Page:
New York Times: The Fullest Look Yet at the Racial Inequity of Coronavirus

New York Times: The Fullest Look Yet at the Racial Inequity of Coronavirus. “Early numbers had shown that Black and Latino people were being harmed by the virus at higher rates. But the new federal data — made available after The New York Times sued the Centers for Disease Control and Prevention — reveals a clearer and more complete picture: Black and Latino people have been disproportionately affected by the coronavirus in a widespread manner that spans the country, throughout hundreds of counties in urban, suburban and rural areas, and across all age groups.”

WCNC: CDHHS launches COVID-19 social media campaign to reach historically marginalized populations

WCNC: CDHHS launches COVID-19 social media campaign to reach historically marginalized populations. “The North Carolina Department of Health and Human Services (NCDHHS) is launching a new social media marketing campaign as part of a larger public outreach campaign designed to reach historically marginalized populations disproportionately affected by COVID-19.”

Washington Post: Almost one-third of black Americans know someone who died of covid-19, survey shows

Washington Post: Almost one-third of black Americans know someone who died of covid-19, survey shows. “Nearly 1 in 3 black Americans know someone personally who has died of covid-19, far exceeding their white counterparts, according to a Washington Post-Ipsos poll that underscores the coronavirus pandemic’s profoundly disparate impact. The nationwide survey finds that 31 percent of black adults say they know someone firsthand who has been killed by the virus, compared with 17 percent of adults who are Hispanic and 9 percent who are white.”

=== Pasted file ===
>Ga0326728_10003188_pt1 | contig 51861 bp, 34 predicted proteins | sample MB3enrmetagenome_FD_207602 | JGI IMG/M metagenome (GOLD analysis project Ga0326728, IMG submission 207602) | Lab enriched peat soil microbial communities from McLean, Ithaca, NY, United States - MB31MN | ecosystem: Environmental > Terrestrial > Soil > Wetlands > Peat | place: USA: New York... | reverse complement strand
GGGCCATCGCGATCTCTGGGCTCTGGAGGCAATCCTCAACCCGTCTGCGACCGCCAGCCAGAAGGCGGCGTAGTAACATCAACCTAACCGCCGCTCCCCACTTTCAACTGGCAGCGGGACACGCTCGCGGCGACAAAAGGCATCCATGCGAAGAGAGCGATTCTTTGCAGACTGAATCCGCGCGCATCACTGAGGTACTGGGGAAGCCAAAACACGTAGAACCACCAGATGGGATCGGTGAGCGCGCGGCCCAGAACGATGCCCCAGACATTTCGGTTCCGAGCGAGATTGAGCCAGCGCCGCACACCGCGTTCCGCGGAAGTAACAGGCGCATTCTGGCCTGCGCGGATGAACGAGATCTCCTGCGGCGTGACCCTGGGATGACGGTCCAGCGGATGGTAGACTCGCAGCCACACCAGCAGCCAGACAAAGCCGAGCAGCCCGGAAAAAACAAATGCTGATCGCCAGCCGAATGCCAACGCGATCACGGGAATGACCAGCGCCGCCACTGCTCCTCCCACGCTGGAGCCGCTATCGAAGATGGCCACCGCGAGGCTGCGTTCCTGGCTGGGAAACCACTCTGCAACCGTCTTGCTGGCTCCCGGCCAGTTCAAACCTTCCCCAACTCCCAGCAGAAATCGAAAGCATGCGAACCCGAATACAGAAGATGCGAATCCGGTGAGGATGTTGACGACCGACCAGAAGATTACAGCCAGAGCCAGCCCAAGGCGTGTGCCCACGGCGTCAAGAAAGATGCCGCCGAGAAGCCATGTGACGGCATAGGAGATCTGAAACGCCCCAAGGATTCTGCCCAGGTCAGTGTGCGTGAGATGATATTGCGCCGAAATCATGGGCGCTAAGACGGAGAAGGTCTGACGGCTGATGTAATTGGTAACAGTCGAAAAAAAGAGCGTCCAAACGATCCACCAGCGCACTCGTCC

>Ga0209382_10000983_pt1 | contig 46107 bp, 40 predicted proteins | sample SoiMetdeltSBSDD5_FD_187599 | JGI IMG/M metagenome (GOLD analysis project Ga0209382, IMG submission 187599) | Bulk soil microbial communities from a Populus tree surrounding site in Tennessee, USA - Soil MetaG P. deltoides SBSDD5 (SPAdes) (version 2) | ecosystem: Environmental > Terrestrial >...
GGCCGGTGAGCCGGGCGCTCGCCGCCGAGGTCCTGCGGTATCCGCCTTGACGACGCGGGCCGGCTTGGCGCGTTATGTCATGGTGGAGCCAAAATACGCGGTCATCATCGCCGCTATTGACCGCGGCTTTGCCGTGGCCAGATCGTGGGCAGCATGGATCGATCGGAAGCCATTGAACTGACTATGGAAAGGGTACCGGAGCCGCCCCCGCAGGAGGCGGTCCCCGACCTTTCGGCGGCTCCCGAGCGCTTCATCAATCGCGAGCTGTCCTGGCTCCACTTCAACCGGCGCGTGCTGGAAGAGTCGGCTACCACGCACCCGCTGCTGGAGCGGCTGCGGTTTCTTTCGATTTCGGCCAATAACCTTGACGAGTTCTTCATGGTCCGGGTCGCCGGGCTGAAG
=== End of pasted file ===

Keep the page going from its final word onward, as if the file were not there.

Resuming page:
CBS 19: Teachers create new website to share anti-racist resources

CBS 19: Teachers create new website to share anti-racist resources. “Three teachers from Cale Elementary School in Albemarle County worked together to create a new website with anti-racist resources to share with other teachers and people in the community. Chiaka Chuks, Jasmine Azimi, and Rachel Caldwell collaborated on the project in the wake of George Floyd’s death.” Not endless amounts of content yet, but a solid start.

Matador Network: How the EatOkra app helps diners ‘be aware and intentional’ of who they support

New-to-me, from Matador Network: How the EatOkra app helps diners ‘be aware and intentional’ of who they support . “The database — which currently lists 2,600 Black-owned restaurants, bakeries, cafes, food trucks, bars and wineries — is on the verge of a major expansion. Around 5,000 new businesses have reached out to Edwards since June 1, requesting to be added to the EatOkra directory.”

CNBC: Black doctors push for anti-bias training in medicine to combat health inequality